If my breast check-up is fine, why do you recommend that I have a mammogram every year?
Most international breast cancer societies recommend annual mammographic screening as the best precautionary method of detecting breast cancer early, which will decrease the chances of needing a mastectomy.
Why is a clinical breast examination important when I have a mammogram done?
One out of ten breast cancers do not image on mammography.
It is therefore very important to have a clinical breast examination done at the same time as a mammogram and breast ultrasound. These three procedures constitute the most comprehensive check-up and provide accurate results.
What is the best time of the month to have a mammogram done? My breasts are tender during menstruation.
We recommend you have a mammogram about a week after menstruation when your breasts are less tender.
A mammogram should only be mildly uncomfortable; however, if you are concerned about the tenderness of your breasts, it is advisable to see a trained breast health physician. In this instance, a clinical evaluation and an ultrasound can be done. If anything suspicious is detected, an immediate mammogram may be required . If nothing is found but the tenderness persists, you may be advised to start treatment and postpone the mammogram for a few weeks until your breasts return to normal.
Please note that an ultrasound does not replace a mammogram, which remains the best tool for the diagnosis of breast cancer.
2-3g of evening primrose oil per day for 2-4 weeks may be helpful in reducing breast tenderness.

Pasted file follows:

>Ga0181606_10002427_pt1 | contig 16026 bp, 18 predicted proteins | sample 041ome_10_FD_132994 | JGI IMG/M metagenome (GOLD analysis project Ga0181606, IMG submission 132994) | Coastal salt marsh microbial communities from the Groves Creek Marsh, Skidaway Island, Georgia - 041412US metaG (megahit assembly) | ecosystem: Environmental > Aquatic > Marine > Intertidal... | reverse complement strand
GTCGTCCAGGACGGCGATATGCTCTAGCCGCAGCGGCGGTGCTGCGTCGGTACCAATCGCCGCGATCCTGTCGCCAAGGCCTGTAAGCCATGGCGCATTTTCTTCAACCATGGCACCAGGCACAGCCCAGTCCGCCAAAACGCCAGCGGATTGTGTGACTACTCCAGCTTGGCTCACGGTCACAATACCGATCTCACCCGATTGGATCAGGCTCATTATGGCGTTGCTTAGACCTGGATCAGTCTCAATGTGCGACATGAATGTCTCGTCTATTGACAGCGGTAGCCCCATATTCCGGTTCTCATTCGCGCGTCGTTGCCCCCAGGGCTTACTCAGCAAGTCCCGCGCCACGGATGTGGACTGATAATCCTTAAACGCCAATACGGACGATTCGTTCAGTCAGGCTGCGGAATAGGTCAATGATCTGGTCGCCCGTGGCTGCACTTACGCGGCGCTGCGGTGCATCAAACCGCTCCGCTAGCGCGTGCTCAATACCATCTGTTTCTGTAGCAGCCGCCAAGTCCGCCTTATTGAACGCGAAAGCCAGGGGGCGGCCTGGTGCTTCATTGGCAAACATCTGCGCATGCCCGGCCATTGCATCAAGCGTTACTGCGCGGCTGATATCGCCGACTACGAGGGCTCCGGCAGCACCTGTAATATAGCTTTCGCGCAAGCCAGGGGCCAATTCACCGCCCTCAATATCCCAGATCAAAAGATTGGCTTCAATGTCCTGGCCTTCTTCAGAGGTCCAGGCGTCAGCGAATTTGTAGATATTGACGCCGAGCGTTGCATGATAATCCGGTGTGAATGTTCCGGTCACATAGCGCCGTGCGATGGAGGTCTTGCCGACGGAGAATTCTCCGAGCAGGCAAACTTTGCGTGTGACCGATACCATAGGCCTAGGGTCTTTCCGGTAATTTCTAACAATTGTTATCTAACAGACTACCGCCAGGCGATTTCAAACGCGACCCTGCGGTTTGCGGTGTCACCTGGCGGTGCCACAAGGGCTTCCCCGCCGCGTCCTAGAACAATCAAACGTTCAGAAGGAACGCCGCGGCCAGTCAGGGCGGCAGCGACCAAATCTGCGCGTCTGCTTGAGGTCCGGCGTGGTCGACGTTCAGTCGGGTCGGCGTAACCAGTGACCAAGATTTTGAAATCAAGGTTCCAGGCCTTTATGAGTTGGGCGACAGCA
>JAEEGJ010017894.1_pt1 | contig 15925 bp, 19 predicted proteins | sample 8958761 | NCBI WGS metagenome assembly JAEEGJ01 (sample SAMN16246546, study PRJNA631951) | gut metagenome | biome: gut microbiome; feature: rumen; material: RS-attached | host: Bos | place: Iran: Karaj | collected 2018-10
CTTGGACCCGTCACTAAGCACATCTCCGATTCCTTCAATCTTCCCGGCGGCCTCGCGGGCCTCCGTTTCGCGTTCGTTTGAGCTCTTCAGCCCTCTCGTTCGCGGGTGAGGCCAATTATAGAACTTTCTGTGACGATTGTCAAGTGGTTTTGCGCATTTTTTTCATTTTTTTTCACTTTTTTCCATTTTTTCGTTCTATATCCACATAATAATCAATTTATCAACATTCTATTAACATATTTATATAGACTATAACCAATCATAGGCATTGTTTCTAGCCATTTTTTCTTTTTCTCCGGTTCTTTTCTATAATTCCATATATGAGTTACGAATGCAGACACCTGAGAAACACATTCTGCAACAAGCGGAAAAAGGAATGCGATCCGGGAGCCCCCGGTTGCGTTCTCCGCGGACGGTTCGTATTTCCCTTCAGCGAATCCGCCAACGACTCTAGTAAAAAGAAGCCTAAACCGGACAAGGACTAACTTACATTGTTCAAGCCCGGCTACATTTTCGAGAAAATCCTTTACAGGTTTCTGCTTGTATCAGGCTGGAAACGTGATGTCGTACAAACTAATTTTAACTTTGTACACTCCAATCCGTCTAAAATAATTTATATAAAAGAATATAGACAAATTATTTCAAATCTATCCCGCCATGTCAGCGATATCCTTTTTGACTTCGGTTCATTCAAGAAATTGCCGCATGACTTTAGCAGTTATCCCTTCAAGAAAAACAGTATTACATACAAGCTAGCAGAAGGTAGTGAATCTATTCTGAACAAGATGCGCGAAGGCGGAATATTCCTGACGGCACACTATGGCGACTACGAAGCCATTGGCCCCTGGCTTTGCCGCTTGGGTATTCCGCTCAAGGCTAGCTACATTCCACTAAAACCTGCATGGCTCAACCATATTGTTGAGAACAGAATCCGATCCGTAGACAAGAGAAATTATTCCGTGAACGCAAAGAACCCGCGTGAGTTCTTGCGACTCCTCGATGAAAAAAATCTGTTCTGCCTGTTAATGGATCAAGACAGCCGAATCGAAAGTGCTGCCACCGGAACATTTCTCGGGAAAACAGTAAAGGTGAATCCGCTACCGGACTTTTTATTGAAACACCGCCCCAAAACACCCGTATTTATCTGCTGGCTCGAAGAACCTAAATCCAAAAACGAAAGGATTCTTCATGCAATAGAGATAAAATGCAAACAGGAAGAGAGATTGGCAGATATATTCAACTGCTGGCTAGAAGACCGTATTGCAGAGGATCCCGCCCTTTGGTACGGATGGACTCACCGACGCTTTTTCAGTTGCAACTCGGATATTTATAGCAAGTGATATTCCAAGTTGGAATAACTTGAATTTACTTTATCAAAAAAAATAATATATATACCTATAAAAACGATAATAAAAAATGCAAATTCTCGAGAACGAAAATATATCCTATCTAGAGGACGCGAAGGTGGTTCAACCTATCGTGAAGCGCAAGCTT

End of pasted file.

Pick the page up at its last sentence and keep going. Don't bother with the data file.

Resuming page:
Do antiperspirants cause breast cancer?
Antiperspirants do not cause breast cancer!
Rumour has it that antiperspirants prevent the body from purging dangerous toxins, which subsequently causes a build-up of these toxins in the lymph nodes under the arms. The build-up of these toxins is then proposed to lead to cell mutations and the development of breast cancer.
Please note that these rumours are totally unfounded and can in no way be substantiated by research. Sweat consists of 99,9% water, sodium and potassium, making it an insignificant method for the body to purge toxins.
The body purges toxins through the kidneys and liver.
Does breastfeeding affect my risk of developing breast cancer?
There are a few studies that have indicated that women who have breastfed have a lower risk of developing breast cancer. However, this does not mean that they will not develop breast cancer at some stage. An annual mammogram from the age of 40 remains best practice.
Can an injury to the breast cause breast cancer?
An injury to the breast cannot cause breast cancer. However, it can cause a non-malignant lump. Fat necrosis can develop which is when tissue dies off due to trauma and becomes hard. This is not a form of cancer and does not develop into cancer over time, but can often be mistaken for cancer on a mammogram.
What types of signs should I look out for?
-Lumps of any size or thickening of the breast tissue.
-Changes in the shape of the breast or persistent discomfort.
-Discharge from the nipple that is not associated with pregnancy or breast feeding.
Breast self-examination: 8 steps